Schaubergwerk Frisch Glück Glöckl

Useful Information

Location: Wittigsthalstraße 15, 08349 Johanngeorgenstadt.
On the border with the Czech Republic, Potůčky.
(50.428525, 12.731529)
Open: All year Tue-Fri 9, 10:30, 12, 13:30, 15, Sat, Sun, Hol 10:30, 12, 13:30, 15.
Fee: Adults EUR 5, Children (5-16) EUR 3.60, Children (0-4) not allowed.
Groups (15+): Adults EUR 4.20, Children (5-16) EUR 2.70.
Classification: MineSilver Mine MineCobalt Mine MineUranium Mine Bismut
Light: LightIncandescent Electric Light System
Dimension: T=8° C.
Guided tours: D=90 min, Min=5, MinAge=5. Audioguide: English Česky - Czech
Accessibility: no
Bibliography: Johann Christian Engelschall (1723): Beschreibung Der Exulanten- und Bergstadt Johann Georgen Stadt, Friedrich Lanckischens Erben und Christoph Kircheisen, Leipzig 1723.
Frank Teller (2001): Bergbau und Bergstadt Johanngeorgenstadt, Förderverein Pferdegöpel Johanngeorgenstadt e.V., Johanngeorgenstadt 2001.
Address: Lehr- und Schaubergwerk Frisch Glück Glöckl, Wittigsthalstraße 13-15, D-08349 Johanngeorgenstadt, Tel: +49-3773-882140, Fax: +49-3773-881758. E-mail: contact
As far as we know this information was accurate when it was published (see years in brackets), but may have changed since then.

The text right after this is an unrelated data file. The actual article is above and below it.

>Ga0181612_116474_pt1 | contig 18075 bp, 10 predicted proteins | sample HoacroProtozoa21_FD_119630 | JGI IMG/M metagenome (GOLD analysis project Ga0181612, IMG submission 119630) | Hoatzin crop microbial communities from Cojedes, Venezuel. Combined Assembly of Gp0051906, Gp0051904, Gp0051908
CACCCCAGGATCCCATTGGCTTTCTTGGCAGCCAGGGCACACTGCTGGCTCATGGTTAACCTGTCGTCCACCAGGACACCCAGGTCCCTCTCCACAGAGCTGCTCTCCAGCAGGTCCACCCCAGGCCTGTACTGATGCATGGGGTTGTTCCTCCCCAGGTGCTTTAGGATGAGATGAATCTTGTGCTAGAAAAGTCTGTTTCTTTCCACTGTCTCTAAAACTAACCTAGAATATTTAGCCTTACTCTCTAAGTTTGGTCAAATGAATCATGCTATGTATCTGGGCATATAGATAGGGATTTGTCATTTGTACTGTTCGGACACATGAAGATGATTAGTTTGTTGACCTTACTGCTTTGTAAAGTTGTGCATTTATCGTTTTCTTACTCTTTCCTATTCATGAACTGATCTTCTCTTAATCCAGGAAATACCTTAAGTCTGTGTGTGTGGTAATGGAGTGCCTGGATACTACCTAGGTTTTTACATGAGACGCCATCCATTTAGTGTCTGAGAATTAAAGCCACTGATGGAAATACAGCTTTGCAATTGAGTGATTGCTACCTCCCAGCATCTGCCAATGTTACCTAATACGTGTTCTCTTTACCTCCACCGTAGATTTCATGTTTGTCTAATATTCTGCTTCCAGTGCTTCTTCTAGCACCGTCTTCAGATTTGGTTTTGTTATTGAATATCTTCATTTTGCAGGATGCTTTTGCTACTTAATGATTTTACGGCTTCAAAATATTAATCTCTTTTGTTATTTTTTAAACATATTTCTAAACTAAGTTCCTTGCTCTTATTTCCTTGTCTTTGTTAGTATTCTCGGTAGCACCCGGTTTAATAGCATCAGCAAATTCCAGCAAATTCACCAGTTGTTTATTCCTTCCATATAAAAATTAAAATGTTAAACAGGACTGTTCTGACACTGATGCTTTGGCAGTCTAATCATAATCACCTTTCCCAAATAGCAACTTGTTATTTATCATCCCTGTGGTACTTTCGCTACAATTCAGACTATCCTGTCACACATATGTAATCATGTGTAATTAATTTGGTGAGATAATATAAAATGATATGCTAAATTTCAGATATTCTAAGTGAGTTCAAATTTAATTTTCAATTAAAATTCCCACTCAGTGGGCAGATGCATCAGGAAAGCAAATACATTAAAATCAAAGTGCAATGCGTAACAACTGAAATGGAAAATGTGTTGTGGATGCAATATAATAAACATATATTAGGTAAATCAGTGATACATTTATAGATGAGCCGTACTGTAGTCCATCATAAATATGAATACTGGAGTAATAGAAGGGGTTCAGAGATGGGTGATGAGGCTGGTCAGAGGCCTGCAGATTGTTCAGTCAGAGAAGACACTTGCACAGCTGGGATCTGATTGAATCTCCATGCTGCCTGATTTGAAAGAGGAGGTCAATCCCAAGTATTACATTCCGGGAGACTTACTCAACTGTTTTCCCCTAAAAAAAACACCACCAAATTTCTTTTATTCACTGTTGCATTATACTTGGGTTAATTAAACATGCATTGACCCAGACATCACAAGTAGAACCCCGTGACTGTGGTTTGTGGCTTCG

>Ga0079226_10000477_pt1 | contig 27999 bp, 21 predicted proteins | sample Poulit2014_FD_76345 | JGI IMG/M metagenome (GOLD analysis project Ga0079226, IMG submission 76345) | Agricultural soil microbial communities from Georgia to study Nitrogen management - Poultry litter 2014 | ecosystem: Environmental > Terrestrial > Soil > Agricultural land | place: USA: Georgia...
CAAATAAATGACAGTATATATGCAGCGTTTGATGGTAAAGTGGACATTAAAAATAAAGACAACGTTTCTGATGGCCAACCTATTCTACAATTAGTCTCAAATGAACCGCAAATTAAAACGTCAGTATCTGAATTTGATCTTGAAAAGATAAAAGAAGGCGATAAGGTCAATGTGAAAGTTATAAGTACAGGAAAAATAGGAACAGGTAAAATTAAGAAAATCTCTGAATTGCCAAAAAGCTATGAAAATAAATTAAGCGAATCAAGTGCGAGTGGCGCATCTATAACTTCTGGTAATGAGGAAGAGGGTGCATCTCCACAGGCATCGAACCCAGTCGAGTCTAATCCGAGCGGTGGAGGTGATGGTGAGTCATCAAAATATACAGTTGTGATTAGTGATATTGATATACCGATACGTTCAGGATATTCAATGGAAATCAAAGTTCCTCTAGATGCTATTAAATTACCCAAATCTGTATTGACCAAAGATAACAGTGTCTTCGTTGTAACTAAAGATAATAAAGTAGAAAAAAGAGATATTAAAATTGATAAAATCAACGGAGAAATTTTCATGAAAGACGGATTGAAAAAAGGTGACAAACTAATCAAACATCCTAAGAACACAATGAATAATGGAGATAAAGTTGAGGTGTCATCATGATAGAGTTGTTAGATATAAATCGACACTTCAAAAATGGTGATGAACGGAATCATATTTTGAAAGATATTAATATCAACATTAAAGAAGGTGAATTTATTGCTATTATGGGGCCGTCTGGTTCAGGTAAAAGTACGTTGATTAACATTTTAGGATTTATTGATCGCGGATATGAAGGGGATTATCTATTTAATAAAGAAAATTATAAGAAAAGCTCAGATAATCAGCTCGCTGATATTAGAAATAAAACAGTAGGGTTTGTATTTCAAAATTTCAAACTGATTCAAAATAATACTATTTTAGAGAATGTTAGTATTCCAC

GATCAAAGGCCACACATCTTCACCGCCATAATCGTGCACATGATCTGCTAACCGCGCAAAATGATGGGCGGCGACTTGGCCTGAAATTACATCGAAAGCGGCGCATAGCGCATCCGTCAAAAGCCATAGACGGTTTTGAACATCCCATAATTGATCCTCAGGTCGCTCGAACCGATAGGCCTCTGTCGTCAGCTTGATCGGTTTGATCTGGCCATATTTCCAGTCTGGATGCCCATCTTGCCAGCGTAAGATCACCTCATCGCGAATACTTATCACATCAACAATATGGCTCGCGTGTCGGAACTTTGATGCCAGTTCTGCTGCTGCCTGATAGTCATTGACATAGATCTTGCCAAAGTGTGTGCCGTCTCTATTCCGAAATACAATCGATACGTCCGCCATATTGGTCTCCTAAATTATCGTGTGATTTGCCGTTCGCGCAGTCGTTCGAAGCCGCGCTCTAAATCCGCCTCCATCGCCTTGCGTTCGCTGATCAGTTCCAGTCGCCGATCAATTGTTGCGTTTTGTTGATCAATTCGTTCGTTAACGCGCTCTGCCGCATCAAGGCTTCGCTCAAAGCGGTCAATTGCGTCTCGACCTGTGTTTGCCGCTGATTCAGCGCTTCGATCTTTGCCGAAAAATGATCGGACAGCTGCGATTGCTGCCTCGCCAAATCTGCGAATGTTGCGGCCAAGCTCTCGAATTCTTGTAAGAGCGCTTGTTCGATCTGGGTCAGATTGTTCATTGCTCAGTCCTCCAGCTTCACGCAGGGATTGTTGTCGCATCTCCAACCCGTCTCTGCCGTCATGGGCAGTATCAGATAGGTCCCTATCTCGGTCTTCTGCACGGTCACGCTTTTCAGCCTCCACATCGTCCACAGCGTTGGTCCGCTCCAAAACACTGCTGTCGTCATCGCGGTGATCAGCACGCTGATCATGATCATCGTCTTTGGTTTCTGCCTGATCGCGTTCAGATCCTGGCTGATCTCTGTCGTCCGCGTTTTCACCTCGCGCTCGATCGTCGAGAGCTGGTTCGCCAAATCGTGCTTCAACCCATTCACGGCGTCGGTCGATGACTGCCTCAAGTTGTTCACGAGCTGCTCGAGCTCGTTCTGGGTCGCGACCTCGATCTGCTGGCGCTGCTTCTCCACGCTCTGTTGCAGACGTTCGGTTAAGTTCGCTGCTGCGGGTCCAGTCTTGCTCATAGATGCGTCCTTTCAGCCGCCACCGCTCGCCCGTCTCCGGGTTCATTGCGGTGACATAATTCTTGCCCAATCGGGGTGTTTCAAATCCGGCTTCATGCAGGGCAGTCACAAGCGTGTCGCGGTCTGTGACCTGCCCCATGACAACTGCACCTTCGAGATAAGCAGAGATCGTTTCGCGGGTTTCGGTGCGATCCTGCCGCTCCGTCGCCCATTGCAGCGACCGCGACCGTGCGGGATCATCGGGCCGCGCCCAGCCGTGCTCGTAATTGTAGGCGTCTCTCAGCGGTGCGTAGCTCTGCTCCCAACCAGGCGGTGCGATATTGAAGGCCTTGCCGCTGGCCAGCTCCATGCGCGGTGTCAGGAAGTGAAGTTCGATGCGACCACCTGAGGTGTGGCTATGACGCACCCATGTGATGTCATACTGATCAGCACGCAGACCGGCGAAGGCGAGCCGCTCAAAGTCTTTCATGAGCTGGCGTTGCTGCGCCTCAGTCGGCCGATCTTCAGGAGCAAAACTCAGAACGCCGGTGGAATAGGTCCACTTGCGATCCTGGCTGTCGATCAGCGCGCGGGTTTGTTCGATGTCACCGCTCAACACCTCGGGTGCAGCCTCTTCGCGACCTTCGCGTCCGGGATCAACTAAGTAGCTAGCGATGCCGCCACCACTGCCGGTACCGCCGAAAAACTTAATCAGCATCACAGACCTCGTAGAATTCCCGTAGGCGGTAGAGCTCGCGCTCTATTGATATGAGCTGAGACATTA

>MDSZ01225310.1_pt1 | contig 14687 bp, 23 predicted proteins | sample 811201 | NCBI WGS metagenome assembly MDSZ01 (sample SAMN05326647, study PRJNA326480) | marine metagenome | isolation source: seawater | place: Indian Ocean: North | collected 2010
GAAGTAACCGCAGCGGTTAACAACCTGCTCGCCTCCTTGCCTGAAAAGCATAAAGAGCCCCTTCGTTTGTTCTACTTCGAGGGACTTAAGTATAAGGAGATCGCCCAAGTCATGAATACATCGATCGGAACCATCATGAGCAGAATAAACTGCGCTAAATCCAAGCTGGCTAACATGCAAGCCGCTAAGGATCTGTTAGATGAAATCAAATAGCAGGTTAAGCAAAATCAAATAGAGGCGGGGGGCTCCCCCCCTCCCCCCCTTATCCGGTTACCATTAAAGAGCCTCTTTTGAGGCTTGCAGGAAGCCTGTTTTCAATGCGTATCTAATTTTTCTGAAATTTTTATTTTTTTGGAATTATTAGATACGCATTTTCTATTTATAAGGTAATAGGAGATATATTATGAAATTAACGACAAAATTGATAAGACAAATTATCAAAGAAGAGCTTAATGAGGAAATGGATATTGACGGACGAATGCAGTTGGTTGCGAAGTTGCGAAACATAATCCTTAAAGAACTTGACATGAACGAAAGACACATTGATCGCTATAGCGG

Please check rates and details directly with the companies in question if you need more recent info.


15th century Mining of tin and iron ores in the region.
17th century Beginning of mining of the Johanngeorgenstadt ore deposit.
1654 Bergstadt (mining town) of Johanngeorgenstadt founded by Bohemian exiles as the last important mining town in the Saxon Ore Mountains.
1658 Silver ore found for the first time.
1671 Start of driving a gallery on the Frisch Glück Spat.
1682 First silver ore mined in the tunnel.
1696 Kunstgezeug (pumps), driven by an 8.5 m high Kunstrad (water wheel), put into operation.
1716 Largest yield of 2400 kg of silver in one year.
1720 Decline in silver production.
1784 Excavation of the 524 m asl level by the Freiberg chief mining commissioner Anton von Heynitz.
1792 Excavation of the 440 m asl level.
1810 Mine closed.
1829 Merger of the Frisch Glück and Neujahr mines.